When you enter into or onto another person’s property, the owner of the property is responsible for making sure that you are safe. This does not mean that the property owner is necessarily tasked with protecting you from yourself, but it does mean that the premises must be kept free of hazards that could lead to a slip and fall or a trip and fall. If the owner fails to keep the property safe and you are injured as a result, you may be able to collect compensation under the principles of premises liability.
Recovering damages after a slip and fall injury will require you—with the help your attorney—to prove four basic elements:
A Duty of Care
The first thing you must prove is that the person or entity from whom you are seeking compensation actually owed you a duty of care. In other words, you must show that the defendant is the owner of the property in question or is otherwise responsible for the condition of the premises. The duty of care owed by a property owner may also depend on your reasons for being on the property. For example, if you were injured in a store during normal business hours, the duty of care owed to you would be greater than if you had broken in late at night.
Existence of a Hazard
Next, you must prove that a dangerous condition existed on the property. A dangerous condition may include a wet floor with no signage, merchandise stacked in an unsafe manner, broken stairs, missing railings, and much more. To be considered a dangerous condition, the problem must be capable of causing injury.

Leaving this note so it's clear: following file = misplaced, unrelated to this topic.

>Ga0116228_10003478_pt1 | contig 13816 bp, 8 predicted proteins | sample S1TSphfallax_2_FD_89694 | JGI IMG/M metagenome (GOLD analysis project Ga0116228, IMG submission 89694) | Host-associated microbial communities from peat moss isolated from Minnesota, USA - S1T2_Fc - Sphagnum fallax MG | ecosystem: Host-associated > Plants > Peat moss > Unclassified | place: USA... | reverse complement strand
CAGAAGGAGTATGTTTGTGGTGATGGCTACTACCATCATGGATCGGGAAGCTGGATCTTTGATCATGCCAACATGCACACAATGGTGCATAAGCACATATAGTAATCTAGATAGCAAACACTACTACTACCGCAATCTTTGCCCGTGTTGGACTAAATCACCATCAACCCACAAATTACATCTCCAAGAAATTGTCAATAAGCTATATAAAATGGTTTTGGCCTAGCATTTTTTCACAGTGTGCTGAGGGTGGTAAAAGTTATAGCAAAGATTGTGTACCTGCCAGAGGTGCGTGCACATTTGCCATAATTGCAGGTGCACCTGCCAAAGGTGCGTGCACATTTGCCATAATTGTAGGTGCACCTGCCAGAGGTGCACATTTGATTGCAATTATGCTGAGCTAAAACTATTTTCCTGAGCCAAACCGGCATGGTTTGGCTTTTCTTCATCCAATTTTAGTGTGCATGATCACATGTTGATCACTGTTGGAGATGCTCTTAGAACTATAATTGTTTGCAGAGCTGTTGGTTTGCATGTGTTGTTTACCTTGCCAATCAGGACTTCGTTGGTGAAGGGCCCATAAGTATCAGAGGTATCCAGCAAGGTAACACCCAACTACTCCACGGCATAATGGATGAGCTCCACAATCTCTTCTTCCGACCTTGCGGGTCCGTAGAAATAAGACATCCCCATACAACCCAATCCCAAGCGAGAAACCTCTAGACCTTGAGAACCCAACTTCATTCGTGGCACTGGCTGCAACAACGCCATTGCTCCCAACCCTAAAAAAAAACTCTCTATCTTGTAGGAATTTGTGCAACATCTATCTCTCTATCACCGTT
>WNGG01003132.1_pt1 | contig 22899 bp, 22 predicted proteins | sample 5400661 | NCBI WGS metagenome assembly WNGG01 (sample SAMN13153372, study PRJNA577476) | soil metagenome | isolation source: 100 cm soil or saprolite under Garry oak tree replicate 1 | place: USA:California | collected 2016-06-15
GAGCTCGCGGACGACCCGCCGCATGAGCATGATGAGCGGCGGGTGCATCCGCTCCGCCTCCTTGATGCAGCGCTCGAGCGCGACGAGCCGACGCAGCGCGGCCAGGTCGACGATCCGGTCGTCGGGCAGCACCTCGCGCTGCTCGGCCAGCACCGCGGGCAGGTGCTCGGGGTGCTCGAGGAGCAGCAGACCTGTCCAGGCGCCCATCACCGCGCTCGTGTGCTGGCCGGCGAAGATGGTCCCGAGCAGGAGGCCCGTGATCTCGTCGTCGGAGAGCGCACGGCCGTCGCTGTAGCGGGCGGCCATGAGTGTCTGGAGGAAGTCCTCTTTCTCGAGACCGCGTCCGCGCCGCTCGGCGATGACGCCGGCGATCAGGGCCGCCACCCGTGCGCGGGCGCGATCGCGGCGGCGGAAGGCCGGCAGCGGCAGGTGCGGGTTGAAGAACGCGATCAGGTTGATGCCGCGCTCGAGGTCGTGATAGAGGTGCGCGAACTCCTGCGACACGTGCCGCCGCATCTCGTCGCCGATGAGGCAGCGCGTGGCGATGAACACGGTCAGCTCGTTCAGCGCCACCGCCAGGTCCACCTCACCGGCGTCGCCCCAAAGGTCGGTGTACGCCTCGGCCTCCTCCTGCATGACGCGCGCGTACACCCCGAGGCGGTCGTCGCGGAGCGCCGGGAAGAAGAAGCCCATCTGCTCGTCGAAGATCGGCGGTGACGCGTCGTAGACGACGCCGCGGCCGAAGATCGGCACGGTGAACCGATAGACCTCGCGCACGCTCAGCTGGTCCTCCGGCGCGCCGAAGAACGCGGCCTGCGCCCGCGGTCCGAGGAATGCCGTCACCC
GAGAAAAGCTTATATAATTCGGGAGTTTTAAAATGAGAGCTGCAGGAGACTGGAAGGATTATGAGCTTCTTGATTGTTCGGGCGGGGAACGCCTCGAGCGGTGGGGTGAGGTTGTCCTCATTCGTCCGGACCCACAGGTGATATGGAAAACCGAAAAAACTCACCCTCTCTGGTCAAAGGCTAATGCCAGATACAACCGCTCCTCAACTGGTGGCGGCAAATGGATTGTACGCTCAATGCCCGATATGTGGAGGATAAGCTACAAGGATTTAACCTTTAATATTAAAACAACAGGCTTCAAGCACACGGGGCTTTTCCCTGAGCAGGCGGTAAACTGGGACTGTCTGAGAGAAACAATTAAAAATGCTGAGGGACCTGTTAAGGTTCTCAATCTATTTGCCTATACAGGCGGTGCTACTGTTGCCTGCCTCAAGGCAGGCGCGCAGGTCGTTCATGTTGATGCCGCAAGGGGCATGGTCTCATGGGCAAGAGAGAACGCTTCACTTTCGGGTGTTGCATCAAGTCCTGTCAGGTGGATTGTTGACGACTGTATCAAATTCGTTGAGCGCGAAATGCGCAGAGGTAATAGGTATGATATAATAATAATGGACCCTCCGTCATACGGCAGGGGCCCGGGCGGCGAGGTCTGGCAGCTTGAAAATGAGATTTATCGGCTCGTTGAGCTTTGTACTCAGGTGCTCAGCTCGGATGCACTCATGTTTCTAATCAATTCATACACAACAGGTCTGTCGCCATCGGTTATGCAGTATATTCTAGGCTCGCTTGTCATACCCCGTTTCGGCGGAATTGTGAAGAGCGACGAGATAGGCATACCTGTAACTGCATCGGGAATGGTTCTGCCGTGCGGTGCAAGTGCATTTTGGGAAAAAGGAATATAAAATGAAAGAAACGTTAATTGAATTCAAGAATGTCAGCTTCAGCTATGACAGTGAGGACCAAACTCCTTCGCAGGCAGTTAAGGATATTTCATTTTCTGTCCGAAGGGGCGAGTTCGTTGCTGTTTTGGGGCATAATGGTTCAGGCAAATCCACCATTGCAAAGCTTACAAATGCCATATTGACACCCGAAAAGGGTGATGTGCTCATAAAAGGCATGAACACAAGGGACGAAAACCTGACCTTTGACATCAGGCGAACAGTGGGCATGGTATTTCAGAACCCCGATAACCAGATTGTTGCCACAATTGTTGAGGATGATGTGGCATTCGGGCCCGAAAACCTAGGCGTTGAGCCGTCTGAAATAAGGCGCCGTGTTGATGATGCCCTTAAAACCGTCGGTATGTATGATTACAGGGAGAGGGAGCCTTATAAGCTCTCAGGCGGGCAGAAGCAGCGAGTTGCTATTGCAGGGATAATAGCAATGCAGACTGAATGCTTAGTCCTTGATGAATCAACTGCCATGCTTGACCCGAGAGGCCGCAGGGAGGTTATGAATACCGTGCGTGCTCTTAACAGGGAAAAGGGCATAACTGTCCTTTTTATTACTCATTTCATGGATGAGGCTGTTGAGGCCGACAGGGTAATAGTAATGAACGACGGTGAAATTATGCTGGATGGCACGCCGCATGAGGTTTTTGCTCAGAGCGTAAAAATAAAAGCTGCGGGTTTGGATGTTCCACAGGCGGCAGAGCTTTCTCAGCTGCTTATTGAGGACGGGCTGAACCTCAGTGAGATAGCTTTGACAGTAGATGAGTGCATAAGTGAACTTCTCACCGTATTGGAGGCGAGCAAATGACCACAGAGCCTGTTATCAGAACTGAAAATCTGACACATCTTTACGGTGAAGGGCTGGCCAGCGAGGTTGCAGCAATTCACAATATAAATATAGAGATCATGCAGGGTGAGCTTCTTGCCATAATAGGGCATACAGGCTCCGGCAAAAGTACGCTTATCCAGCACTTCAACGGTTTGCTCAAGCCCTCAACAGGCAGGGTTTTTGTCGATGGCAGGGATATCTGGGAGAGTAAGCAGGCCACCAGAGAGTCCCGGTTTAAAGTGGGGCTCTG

Awareness of the Problem
You will also need to show that defendant knew that the dangerous condition had the potential to cause harm. If the defendant claims that he or she did not know, you may be able to prove that the defendant should have known. The defendant’s awareness may be affected by how long the condition existed. An owner should be aware of floor tile that has been broken for weeks, but he or she may not have had time to find out about a spilled drink before someone slips and falls.
You Suffered Harm
Finally, your case will depend on your ability to show that the dangerous condition in question caused you to suffer injuries. How the accident happened may also play a role at this stage. For example, if the owner knew about a dangerous condition and marked the area with signs and cones, an average person would probably notice the warnings. If you were distracted by your cell phone and you walked into the dangerous are anyway, your ability to collect may be compromised. In such a case, it could be argued that your distraction caused your injuries more directly than the dangerous condition did.
Contact a Premises Liability Lawyer
If you have been injured while on someone else’s property, an experienced East Hartford personal injury attorney can help you explore your options for collecting compensation. Call 860-290-8690 for a free, no-obligation consultation and case evaluation at Woolf Law Firm, LLC today.